“A significant amount of time and energy is wasted in physically communicating sensitive information about yourself,” says Butters. “Relying parties such as government agencies, banks, utility providers and others should be able to validate your information digitally and enable you to pay for their services online securely and conveniently.”
Convenience is a benefit of digital ID, but the defining elements are security and privacy. Users often have to create multiple logins or email addresses just to access services, or even worse, hand over an entire piece of ID that lists non-relevant sensitive personal information. When purchasing controlled products such as alcohol, customers are often asked to hand over their entire ID when only age verification is required. By reducing identification to a binary process that simply confirms or disallows an action without any arbitrary information shared, security prevails.
“What we’re trying to do with these end-to-end digital experiences is provide convenience to the end-user while also raising the bar for security and privacy,” explains Butters. “There is an incredible amount of information that is being shared when it shouldn’t be. By streamlining that, it becomes a binary indicator: is the credential valid, and are you over the age threshold required. It’s as simple as that.”
Digital ID from the ground up
“I like to use an analogy—would you ever build a house without a foundation?” asks Butters. “We know what happens when there is no foundation and a storm comes along. The challenge we see relative to digital identity is that if you don’t build that foundation, you’re allowing bad actors to have a foothold where they shouldn’t be.”
In a report, Interac describes this as “designing with layers.” Once the foundation of identity is solidified, public and private sector entities can then quickly and easily verify information—are you old enough to buy alcohol? What is your social insurance number (SIN) to open this bank account? These attributes are only shared with the explicit consent of the citizen, passing each layer only if that consent is acknowledged and the information shared is secure.
“If you don’t get that first layer correct, everything built on top of that is a house of cards,” says Butters. “It is incredibly important to get foundational identity right to fully realize those end-to-end digital user experiences.”
That is the key differentiator of digital ID. Every layer of ID is built securely and controlled by the owner. Security via abstraction achieves this, ensuring citizens do not simply hand over digital versions of their entire passport, SIN, or birth certificate. Instead, the unique identifiers on a piece of ID are replaced with codes or tokens that change every time they are used.
Tokenization, as this process is called, is already used by Interac and others in the payments space. An identifying factor such as a debit card number is replaced by a randomly generated token, which is then used to complete the transaction. The same process can be applied to a passport or driver’s license numbers.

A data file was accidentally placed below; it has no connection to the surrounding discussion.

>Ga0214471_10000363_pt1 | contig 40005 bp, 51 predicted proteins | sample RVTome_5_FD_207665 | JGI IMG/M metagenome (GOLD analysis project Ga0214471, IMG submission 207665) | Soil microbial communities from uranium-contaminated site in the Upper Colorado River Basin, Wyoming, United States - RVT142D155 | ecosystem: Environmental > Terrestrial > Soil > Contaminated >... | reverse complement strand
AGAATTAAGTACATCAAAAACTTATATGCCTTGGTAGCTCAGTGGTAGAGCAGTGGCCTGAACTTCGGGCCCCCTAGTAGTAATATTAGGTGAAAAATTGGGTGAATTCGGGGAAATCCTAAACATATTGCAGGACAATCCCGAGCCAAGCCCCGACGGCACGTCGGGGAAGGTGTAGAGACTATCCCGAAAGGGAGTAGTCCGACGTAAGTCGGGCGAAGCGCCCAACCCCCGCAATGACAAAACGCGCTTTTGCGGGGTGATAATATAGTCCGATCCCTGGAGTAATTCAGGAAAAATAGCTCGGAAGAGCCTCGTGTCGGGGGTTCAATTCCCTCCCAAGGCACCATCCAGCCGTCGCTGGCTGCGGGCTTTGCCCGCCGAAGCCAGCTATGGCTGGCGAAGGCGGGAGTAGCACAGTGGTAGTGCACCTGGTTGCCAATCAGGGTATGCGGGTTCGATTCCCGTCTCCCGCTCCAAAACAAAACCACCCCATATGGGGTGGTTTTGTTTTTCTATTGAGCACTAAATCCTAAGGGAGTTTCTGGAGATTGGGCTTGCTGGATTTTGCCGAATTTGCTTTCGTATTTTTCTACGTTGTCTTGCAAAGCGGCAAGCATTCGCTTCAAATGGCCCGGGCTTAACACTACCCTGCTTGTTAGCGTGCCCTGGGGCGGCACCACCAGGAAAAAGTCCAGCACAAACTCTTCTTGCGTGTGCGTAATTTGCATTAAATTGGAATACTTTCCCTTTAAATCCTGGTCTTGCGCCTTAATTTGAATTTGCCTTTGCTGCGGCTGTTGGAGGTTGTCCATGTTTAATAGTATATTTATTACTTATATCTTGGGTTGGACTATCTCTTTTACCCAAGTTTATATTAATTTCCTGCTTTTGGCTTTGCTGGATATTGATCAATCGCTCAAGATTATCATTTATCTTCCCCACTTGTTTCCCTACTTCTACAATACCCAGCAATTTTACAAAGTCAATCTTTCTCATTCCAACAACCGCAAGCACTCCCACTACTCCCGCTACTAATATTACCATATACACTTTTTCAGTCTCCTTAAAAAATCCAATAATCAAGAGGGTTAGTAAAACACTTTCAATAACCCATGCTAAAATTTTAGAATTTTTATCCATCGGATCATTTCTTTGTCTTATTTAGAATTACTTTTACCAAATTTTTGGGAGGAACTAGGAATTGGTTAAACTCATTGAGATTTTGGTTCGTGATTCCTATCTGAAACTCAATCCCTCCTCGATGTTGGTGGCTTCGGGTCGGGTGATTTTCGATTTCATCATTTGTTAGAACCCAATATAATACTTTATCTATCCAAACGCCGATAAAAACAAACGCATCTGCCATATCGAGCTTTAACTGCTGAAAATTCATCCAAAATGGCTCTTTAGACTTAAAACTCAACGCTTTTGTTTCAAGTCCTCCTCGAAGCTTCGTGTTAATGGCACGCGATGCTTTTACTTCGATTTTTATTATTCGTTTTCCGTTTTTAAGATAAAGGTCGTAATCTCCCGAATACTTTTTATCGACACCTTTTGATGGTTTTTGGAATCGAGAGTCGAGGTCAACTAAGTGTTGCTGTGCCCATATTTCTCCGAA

“User consent is incredibly important to get right,” says Butters. “Today there are all kinds of websites that use implied consent—you click once and the information you provide can be used and reused, which is not a good practice. The opportunity we see is that through strong authentication mechanisms, you raise the bar on non-repudiation and allow end-users to give consent on a binary level for only that transaction.”
Digital ID’s next steps
Realizing a comprehensive digital ID ecosystem requires the right leaders that embrace trust, ubiquity, and reach to step up. Even then, it cannot be one company controlling the rollout of digital ID. Implementing digital ID will require coordination between a large number and range of stakeholders, including governments and regulators, associations, banks, and financial institutions.
Interac recently announced the acquisition of Ottawa-based 2Keys, a national leader in enabling secure digital experiences for Canadian governments, financial institutions, and commercial clients. Interac sees the acquisition as a catalyst for the future of digital identity in Canada, as it continues to enhance its payment platforms and support new ways for Canadians to securely access and use their identity, data, and money with confidence and convenience.
Together, Interac and 2Keys will take a comprehensive approach to build digital ID solutions for the Canadian marketplace, including working with the public sector to digitize and strengthen existing pieces of identity as well as supporting the development and use of foundational, government-backed digital identity for new citizens.
Digital ID is about limiting access to unnecessary information. Those who need to verify themselves should only provide the exact necessary identity parameters. The selected parameters have to be abstracted to limit the risk of identity fraud and other breaches in security. Enabling and adopting digital ID is a logical next step, but it’s one that needs to be carefully considered and approached by the right partners.
Digital Magazine is an Official Media Partner of Interac